One of the objectives of the plant diversity research group at Oxford University is to catalogue data that describe which species of plants occur in different localities.
One of these activities is the development of a networked computing system known as BRAHMS (Botanical Research And Herbarium Management System).
BRAHMS is a data gathering and processing tool that encourages projects in different countries to assemble details about their local floras into a central data store. These data can then be used for many different purposes. Examples are producing species distribution maps; evaluating meaningful species diversity indices for different areas; pinpointing geographic areas that seem to be very rich in species; and highlighting areas that have been rarely or never visited by botanists.
During the last 12 months, training courses on how to use BRAHMS and the data it stores have been held in Brazil, Georgia, Ghana, Madagascar, Malaysia, South Africa and Vietnam. Botanists, ecologists and others on these courses learn how to manage and make greater use of the botanical data available in their own countries and how to speed up capturing yet more data.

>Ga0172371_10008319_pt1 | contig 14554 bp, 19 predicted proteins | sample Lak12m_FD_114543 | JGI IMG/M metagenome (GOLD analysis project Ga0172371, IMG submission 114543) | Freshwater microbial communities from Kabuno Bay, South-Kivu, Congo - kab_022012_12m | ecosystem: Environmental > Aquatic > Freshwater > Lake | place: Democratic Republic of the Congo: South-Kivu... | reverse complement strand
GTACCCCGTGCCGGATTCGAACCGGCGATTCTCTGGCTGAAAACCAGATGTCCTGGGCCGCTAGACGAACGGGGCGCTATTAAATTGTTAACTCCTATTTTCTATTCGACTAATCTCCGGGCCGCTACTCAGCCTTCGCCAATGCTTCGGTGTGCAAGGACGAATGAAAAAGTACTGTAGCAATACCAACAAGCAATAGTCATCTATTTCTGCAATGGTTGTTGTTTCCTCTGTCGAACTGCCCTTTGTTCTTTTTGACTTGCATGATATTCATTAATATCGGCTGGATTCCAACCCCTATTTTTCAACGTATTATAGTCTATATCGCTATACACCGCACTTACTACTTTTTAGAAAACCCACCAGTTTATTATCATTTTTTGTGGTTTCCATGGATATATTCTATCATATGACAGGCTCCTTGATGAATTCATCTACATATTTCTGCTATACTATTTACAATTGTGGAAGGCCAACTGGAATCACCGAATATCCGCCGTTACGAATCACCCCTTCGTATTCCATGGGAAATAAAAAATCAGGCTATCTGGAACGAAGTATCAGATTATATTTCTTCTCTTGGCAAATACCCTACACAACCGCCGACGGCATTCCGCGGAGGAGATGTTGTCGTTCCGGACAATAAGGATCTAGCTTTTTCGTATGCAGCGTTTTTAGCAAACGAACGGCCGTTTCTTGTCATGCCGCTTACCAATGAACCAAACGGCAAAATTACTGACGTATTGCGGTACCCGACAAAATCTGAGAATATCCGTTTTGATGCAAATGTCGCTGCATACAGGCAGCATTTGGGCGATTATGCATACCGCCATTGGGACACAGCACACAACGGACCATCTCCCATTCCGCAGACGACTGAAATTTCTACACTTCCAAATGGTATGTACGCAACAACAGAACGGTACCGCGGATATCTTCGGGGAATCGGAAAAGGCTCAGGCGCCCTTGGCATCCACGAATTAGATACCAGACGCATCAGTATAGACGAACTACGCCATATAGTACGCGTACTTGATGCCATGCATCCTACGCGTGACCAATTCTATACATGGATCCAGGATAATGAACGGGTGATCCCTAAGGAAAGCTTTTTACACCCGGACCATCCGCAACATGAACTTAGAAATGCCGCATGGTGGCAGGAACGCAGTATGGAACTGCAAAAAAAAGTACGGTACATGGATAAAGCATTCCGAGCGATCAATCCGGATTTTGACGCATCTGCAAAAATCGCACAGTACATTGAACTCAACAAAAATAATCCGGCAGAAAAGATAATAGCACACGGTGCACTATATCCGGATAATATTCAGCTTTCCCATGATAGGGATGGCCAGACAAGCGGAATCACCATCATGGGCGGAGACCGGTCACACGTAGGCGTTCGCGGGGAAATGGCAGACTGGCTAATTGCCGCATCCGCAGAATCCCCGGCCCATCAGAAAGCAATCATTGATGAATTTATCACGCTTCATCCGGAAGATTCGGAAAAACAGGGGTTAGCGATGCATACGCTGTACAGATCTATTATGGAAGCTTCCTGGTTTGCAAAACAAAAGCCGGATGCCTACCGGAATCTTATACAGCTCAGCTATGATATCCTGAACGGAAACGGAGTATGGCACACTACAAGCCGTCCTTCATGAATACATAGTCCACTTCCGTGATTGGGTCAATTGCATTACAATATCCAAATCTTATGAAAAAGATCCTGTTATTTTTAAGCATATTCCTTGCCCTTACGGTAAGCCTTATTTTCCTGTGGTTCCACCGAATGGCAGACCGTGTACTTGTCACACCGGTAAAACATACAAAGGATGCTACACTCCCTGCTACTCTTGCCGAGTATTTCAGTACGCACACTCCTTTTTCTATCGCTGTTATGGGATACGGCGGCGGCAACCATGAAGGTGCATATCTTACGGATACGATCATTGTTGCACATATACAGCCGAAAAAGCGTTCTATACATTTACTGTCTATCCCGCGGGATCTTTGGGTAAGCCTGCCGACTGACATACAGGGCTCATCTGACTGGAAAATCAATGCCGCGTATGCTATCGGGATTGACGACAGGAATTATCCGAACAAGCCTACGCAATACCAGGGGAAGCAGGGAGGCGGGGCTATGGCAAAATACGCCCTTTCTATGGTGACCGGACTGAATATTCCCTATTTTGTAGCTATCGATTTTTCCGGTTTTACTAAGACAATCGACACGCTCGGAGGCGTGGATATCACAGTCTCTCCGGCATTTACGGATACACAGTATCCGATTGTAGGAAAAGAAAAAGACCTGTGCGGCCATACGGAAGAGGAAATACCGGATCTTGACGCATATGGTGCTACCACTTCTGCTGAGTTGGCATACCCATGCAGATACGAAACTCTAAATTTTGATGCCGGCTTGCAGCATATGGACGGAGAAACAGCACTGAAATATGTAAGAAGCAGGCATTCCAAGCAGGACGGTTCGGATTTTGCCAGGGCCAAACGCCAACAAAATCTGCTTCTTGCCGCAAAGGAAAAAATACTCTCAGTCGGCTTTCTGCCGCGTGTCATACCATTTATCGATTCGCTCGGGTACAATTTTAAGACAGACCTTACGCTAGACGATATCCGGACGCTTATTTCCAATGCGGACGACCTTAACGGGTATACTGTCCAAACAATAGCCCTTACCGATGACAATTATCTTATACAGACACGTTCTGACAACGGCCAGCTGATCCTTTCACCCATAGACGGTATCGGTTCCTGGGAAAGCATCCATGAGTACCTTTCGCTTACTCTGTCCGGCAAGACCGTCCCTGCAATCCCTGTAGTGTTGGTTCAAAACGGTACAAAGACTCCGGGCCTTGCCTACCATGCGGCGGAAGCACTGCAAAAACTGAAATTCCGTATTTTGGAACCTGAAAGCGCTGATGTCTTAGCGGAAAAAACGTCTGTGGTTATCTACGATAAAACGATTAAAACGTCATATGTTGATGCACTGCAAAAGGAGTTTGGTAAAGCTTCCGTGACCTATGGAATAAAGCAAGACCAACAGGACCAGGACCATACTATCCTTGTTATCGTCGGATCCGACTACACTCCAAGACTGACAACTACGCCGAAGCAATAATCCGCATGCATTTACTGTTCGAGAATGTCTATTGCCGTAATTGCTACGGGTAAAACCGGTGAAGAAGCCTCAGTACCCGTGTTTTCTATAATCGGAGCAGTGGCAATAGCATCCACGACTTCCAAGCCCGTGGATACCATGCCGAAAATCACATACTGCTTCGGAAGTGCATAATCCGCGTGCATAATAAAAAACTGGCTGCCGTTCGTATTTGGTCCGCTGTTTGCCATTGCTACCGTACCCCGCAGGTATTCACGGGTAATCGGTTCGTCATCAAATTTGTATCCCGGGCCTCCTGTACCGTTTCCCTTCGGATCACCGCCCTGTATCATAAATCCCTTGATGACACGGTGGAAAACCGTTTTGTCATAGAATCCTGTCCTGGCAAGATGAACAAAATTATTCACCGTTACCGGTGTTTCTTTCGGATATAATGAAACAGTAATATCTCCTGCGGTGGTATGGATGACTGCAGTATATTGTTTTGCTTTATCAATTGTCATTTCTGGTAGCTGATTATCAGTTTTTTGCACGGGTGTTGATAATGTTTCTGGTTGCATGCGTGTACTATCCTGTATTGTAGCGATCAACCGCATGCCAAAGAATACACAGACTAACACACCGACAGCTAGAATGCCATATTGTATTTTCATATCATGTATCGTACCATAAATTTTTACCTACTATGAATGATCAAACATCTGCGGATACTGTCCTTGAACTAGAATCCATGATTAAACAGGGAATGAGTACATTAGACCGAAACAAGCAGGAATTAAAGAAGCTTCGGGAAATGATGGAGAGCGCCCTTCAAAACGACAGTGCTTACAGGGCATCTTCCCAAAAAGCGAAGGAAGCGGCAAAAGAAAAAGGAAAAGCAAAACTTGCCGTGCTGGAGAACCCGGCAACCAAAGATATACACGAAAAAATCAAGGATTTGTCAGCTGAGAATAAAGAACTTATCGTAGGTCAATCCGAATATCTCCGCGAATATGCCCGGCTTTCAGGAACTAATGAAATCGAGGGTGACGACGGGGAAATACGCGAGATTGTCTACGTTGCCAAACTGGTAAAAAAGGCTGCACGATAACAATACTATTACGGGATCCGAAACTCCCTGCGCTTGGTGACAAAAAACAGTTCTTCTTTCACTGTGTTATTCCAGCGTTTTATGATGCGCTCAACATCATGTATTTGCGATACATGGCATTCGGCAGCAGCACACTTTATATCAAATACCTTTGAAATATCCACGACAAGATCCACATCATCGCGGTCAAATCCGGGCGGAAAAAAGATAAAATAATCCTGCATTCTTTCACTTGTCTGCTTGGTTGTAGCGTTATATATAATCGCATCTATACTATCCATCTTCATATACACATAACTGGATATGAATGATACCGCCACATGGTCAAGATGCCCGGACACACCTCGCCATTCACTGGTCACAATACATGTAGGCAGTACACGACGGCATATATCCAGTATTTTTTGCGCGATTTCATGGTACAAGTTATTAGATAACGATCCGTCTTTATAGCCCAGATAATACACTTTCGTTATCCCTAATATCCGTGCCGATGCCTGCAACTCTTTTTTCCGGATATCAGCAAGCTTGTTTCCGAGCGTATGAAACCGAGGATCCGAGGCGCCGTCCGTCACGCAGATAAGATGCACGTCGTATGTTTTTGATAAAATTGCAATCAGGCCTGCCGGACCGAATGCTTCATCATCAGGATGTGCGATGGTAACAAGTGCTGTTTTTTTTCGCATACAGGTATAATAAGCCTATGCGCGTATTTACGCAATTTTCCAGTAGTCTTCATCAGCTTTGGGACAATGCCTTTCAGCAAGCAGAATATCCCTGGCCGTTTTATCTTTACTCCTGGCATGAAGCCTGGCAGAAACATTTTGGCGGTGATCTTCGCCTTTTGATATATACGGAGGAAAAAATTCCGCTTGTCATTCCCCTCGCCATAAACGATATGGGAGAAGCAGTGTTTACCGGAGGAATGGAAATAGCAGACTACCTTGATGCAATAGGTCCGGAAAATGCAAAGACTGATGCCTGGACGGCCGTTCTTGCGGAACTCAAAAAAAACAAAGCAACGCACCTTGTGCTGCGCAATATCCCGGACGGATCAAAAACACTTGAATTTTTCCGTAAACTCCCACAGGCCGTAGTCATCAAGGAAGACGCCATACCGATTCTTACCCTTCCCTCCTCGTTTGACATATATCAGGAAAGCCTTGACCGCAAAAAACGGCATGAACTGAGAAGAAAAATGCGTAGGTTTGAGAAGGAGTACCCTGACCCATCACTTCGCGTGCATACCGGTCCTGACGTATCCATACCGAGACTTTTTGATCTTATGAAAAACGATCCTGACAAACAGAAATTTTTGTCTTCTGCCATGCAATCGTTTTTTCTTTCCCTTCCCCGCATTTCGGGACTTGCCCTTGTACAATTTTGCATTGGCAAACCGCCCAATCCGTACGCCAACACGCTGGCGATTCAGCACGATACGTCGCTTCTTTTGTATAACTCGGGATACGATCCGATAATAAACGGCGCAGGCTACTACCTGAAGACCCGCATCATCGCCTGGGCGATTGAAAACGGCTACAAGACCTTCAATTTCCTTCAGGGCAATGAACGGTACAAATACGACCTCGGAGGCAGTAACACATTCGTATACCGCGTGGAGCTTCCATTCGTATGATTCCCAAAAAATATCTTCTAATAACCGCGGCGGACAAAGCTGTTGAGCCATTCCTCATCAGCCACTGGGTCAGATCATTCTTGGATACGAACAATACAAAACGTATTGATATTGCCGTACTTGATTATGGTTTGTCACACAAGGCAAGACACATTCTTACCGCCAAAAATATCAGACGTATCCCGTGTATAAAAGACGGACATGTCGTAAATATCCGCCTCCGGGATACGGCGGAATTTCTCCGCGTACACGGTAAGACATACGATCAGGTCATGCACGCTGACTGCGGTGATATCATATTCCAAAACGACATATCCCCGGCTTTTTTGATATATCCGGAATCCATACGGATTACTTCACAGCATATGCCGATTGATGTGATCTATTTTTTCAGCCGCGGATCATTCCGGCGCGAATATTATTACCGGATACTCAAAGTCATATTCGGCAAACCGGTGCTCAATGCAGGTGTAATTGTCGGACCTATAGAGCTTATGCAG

The most recent course was held in February 2010 in Antananarivo, the capital of Madagascar. Madagascar, the world’s fourth largest island, has one of the world’s highest rates of plant endemism. Of the approximately 10 – 15,000 plant species found here, as many as 80% are found only on this island.
The development of BRAHMS and the running of associated training events is greatly assisted by the IHG Global Hotspot Initiative.
Globally, there are 8 recognised species of baobab tree and of these, 6 are only found on Madagascar including the species Adansionia ze shown here. Read more on http://en.wikipedia.org/wiki/Adansonia. Foto provided by Stuart Cable who coordinates RBG Kew’s Madagascar projects.
Some of the luxuriant littoral forest vegetation in the Southeast of Madagascar showing stilt rooted Pandan (screw-pine) trees (http://en.wikipedia.org/wiki/Pandanus) and large leaved aroids (http://en.wikipedia.org/wiki/Araceae) – relatives of common European house plants like Monstera and Philodendron. This Pandan species is found only in this part of Madagascar. Foto provided by Stuart Cable.
A few of the participants of the Madagascar BRAHMS training course February 2010 learning how best to assess plant diversity for different regions of the country.
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